Sometimes in a rapidly changing world, it is difficult to see the effects that small changes in human lifestyle can have on not only climate, but on ecosystems. Various countries and international organizations are working to pass legislation to ensure change. One such case of legislation working is being observed in the San Francisco Bay – the return of harbor porpoises. This was recently reported in the QUEST biology blog.
The map below shows the location of the San Francisco Bay, marked by the bubble with an A, from Google.
In 1972, the Clean Water Act was passed, working to improve the quality of water bodies within the United States by regulating the pollutants that were dumped into the ocean. The quality of the water in the Bay began diminishing in the early 1900’s. During World War II, the San Francisco Bay became a large war time port and ship building center. By the time of the 1950’s and 1960’s, the Bay was so polluted that it literally smelled like raw sewage.
So when and why exactly did the porpoises leave the Bay? The answer isn’t exactly clear. From bone records found in the Bay, porpoises have made this location a home for hundreds of years. As late as the 1930’s, there were reports of porpoise sightings. But in the last 70-80 years, these reports were fewer and far between. Approximately three years ago, the first porpoises were spotted returning to the Bay. Since then, Jonathan Stern, a whale researcher from San Francisco State University who was featured in the QUEST article, and other researchers have been looking to find the answers to why they left in the first place, and what has caused them to return after so many years. According to Stern, even though the Clean Water Act was passed in 1972, it takes awhile for the food supply to return, and even longer for predators of that food to return.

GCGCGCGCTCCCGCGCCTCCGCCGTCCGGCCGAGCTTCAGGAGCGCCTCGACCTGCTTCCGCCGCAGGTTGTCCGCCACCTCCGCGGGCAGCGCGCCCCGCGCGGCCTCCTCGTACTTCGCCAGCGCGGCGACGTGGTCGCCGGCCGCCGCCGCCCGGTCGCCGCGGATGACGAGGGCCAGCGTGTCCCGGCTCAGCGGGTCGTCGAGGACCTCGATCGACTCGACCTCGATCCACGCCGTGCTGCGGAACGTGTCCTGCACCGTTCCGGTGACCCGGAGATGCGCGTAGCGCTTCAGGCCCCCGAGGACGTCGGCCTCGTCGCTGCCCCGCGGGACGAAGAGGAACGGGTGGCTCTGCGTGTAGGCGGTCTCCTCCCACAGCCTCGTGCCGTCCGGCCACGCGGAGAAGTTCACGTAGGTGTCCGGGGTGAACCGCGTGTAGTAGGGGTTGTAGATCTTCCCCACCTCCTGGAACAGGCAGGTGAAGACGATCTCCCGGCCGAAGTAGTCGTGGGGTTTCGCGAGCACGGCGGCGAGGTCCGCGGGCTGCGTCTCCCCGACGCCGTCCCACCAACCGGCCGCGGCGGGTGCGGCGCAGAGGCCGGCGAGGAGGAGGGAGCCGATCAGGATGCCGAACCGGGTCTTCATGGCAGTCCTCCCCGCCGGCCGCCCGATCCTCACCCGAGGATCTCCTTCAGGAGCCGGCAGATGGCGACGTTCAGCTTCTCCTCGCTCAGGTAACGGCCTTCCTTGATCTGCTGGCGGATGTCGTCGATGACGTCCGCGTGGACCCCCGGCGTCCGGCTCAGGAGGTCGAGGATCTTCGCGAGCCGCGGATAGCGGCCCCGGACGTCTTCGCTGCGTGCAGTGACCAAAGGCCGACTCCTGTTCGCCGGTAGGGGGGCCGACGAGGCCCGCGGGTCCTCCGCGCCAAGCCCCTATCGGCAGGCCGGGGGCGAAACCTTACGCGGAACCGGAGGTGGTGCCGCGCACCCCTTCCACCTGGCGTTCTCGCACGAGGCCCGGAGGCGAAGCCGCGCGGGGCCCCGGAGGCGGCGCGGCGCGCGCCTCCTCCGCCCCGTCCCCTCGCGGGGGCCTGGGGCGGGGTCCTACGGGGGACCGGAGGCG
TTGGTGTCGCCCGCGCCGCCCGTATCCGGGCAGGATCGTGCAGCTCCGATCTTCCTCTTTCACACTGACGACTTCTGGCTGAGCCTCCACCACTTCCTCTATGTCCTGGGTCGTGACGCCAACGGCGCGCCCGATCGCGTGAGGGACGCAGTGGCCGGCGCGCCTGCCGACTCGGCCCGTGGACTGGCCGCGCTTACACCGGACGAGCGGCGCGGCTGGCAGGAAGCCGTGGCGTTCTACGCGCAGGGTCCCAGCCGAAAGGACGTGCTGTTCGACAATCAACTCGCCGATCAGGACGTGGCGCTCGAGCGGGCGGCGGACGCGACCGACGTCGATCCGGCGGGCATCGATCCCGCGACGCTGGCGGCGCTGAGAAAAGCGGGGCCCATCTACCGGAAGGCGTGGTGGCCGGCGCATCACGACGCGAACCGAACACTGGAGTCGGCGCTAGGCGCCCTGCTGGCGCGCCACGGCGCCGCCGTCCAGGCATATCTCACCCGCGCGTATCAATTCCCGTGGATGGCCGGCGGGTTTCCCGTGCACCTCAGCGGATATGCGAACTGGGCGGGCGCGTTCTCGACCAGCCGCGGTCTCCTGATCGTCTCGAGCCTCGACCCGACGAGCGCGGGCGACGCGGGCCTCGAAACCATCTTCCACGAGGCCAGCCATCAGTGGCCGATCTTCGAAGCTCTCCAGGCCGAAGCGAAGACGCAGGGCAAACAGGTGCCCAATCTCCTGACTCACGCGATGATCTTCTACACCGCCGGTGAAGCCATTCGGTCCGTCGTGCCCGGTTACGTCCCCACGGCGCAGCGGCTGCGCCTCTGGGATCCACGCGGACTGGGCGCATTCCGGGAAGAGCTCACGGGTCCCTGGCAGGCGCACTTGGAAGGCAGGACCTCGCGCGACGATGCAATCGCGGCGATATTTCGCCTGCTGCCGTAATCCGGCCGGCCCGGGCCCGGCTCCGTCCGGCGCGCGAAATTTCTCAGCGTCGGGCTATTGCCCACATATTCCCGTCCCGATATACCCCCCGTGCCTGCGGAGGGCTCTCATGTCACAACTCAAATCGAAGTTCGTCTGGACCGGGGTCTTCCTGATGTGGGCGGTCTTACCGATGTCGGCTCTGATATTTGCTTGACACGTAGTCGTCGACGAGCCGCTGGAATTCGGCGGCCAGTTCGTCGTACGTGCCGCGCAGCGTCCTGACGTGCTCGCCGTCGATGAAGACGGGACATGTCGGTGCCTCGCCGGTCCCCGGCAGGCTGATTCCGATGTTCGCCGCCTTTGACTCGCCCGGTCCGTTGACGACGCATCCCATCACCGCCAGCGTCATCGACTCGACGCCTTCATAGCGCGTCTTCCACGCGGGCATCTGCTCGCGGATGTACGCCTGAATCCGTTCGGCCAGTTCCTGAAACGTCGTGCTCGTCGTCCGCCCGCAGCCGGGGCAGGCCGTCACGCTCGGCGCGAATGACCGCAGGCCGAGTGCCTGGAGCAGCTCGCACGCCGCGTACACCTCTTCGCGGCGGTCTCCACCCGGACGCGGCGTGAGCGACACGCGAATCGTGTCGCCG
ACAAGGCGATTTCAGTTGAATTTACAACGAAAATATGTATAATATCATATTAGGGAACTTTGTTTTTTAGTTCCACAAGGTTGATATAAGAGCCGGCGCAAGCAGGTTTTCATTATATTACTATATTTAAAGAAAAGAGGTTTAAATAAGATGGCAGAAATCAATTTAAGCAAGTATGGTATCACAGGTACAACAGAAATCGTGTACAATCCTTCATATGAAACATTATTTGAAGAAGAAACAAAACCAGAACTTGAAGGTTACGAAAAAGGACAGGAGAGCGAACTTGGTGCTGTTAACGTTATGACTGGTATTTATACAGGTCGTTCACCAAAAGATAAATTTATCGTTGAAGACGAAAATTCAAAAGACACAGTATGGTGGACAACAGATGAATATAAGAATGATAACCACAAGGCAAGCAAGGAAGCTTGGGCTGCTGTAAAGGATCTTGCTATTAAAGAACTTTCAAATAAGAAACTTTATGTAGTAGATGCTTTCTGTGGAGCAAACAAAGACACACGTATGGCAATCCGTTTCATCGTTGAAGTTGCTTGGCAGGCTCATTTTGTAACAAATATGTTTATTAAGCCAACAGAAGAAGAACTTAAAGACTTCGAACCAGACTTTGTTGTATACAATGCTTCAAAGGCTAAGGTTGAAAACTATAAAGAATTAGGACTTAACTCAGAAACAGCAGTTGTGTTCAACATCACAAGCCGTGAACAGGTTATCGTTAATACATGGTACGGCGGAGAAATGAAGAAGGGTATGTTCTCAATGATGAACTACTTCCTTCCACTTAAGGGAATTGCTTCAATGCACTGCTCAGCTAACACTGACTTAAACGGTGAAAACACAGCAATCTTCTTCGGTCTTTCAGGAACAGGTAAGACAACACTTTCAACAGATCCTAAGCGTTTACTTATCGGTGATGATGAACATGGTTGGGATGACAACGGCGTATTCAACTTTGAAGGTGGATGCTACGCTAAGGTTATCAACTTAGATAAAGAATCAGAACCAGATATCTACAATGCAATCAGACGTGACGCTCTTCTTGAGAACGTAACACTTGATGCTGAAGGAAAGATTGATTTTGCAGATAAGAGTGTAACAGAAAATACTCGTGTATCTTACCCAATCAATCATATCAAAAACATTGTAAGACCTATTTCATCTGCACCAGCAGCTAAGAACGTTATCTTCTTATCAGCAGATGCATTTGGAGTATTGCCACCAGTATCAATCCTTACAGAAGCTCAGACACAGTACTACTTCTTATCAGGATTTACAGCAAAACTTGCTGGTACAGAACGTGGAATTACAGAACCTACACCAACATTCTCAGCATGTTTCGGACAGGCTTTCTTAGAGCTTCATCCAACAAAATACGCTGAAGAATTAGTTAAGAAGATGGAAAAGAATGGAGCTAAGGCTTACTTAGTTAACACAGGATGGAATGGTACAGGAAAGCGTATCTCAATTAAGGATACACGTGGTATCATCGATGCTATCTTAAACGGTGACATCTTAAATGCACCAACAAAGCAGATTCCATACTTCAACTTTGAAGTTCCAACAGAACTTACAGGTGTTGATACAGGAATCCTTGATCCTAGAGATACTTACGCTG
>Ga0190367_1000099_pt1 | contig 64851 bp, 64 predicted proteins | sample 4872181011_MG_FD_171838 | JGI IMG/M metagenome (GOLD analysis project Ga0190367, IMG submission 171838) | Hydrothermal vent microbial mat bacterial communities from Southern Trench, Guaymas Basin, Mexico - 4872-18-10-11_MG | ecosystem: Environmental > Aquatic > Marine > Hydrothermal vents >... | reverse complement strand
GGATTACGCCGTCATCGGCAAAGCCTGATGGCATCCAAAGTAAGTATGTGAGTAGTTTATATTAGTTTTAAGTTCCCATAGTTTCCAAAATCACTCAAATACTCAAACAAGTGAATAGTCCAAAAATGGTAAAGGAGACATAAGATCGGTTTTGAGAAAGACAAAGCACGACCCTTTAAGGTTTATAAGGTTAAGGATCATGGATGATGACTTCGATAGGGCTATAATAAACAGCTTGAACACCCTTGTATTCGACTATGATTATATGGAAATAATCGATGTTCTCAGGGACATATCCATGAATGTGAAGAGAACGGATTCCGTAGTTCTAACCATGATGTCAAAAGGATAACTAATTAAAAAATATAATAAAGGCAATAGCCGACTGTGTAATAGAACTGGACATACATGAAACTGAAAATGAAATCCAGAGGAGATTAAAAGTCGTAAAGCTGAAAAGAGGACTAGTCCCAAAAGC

Harbor porpoises as seen from the Golden Gate Bridge. (Photo: William Keener/Golden Gate Cetacean Research). From the QUEST Science blog
While it isn’t easy to collect data from such a large body of water, the same types of phenomena can be observed in local streams and rivers that many GLOBE schools are visiting to record data. The Hydrology Chapter of the GLOBE Teacher’s Guide has quite a few protocols that students could use to examine the quality of the streams and its effect on life.
For instance, a change in water pH, which can be collected through the pH protocol, can affect the types of macroinvertibrates found in the water body. This in turn has an effect on the food chain – whether that be through an increase or decrease in food supply. This would be an interesting research study to do over the course of many years - following local legislation and news articles on water quality, monitoring the water as a GLOBE school, and seeing if there are any changes found.
To read more information about the return of the San Francisco Bay harbor porpoises, head on over to the QUEST science blog. If you’re a GLOBE school and are participating in any of the hydrology protocols, we’d love to hear from you and your findings! Leave a comment here or email us!